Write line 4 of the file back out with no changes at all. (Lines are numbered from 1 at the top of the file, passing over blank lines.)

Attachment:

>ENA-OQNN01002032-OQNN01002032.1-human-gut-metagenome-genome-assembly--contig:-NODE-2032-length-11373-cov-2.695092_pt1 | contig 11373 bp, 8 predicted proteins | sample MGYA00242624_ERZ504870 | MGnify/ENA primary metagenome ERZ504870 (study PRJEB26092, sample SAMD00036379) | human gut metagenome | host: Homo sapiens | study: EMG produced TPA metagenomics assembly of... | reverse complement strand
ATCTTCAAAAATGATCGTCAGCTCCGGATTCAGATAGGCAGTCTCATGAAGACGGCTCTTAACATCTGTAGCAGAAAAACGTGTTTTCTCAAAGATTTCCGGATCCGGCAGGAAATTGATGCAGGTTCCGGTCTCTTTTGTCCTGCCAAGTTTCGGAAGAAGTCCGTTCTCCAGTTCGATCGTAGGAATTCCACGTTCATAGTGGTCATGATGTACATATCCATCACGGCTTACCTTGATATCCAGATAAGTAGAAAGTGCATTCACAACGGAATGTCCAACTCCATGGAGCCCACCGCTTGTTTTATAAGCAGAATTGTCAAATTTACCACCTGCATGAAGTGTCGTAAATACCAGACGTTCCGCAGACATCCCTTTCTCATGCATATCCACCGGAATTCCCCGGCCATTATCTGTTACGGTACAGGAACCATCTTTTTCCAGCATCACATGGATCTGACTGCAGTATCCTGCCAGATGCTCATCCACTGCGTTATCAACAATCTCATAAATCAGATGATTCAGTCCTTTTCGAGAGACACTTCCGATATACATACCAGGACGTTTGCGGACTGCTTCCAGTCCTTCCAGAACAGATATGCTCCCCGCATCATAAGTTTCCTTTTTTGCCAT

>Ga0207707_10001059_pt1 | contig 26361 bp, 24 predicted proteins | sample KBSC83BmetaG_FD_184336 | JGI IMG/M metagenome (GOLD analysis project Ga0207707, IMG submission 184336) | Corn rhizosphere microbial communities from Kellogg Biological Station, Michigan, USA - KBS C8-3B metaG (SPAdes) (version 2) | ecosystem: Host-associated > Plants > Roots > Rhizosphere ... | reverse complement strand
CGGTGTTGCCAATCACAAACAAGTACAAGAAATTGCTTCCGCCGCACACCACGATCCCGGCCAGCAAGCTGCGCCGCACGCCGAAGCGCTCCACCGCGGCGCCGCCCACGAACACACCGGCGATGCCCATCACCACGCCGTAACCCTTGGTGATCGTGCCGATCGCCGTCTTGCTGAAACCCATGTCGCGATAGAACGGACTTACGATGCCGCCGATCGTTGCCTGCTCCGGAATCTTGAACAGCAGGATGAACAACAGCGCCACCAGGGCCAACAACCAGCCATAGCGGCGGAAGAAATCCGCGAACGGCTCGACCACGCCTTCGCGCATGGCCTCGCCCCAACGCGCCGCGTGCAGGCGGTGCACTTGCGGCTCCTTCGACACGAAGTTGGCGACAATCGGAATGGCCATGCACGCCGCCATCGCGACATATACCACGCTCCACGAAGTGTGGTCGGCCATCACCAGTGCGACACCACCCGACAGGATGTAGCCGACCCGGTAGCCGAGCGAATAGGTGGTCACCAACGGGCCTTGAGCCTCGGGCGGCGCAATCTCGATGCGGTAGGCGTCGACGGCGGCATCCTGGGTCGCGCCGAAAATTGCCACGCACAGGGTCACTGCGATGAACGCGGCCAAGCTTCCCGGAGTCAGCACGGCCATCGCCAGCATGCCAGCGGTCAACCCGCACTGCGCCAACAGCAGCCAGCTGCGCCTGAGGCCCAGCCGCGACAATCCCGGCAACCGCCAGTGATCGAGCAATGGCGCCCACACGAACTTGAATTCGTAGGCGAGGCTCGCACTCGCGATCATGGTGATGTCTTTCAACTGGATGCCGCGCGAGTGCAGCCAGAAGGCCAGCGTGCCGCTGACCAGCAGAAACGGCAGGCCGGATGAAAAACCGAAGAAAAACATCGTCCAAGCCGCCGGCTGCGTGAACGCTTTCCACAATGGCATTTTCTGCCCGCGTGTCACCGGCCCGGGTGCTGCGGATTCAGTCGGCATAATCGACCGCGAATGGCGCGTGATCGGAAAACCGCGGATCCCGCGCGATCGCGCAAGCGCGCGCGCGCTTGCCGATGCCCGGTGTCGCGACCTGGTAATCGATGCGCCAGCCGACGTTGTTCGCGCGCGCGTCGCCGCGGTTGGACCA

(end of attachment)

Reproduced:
CGGTGTTGCCAATCACAAACAAGTACAAGAAATTGCTTCCGCCGCACACCACGATCCCGGCCAGCAAGCTGCGCCGCACGCCGAAGCGCTCCACCGCGGCGCCGCCCACGAACACACCGGCGATGCCCATCACCACGCCGTAACCCTTGGTGATCGTGCCGATCGCCGTCTTGCTGAAACCCATGTCGCGATAGAACGGACTTACGATGCCGCCGATCGTTGCCTGCTCCGGAATCTTGAACAGCAGGATGAACAACAGCGCCACCAGGGCCAACAACCAGCCATAGCGGCGGAAGAAATCCGCGAACGGCTCGACCACGCCTTCGCGCATGGCCTCGCCCCAACGCGCCGCGTGCAGGCGGTGCACTTGCGGCTCCTTCGACACGAAGTTGGCGACAATCGGAATGGCCATGCACGCCGCCATCGCGACATATACCACGCTCCACGAAGTGTGGTCGGCCATCACCAGTGCGACACCACCCGACAGGATGTAGCCGACCCGGTAGCCGAGCGAATAGGTGGTCACCAACGGGCCTTGAGCCTCGGGCGGCGCAATCTCGATGCGGTAGGCGTCGACGGCGGCATCCTGGGTCGCGCCGAAAATTGCCACGCACAGGGTCACTGCGATGAACGCGGCCAAGCTTCCCGGAGTCAGCACGGCCATCGCCAGCATGCCAGCGGTCAACCCGCACTGCGCCAACAGCAGCCAGCTGCGCCTGAGGCCCAGCCGCGACAATCCCGGCAACCGCCAGTGATCGAGCAATGGCGCCCACACGAACTTGAATTCGTAGGCGAGGCTCGCACTCGCGATCATGGTGATGTCTTTCAACTGGATGCCGCGCGAGTGCAGCCAGAAGGCCAGCGTGCCGCTGACCAGCAGAAACGGCAGGCCGGATGAAAAACCGAAGAAAAACATCGTCCAAGCCGCCGGCTGCGTGAACGCTTTCCACAATGGCATTTTCTGCCCGCGTGTCACCGGCCCGGGTGCTGCGGATTCAGTCGGCATAATCGACCGCGAATGGCGCGTGATCGGAAAACCGCGGATCCCGCGCGATCGCGCAAGCGCGCGCGCGCTTGCCGATGCCCGGTGTCGCGACCTGGTAATCGATGCGCCAGCCGACGTTGTTCGCGCGCGCGTCGCCGCGGTTGGACCA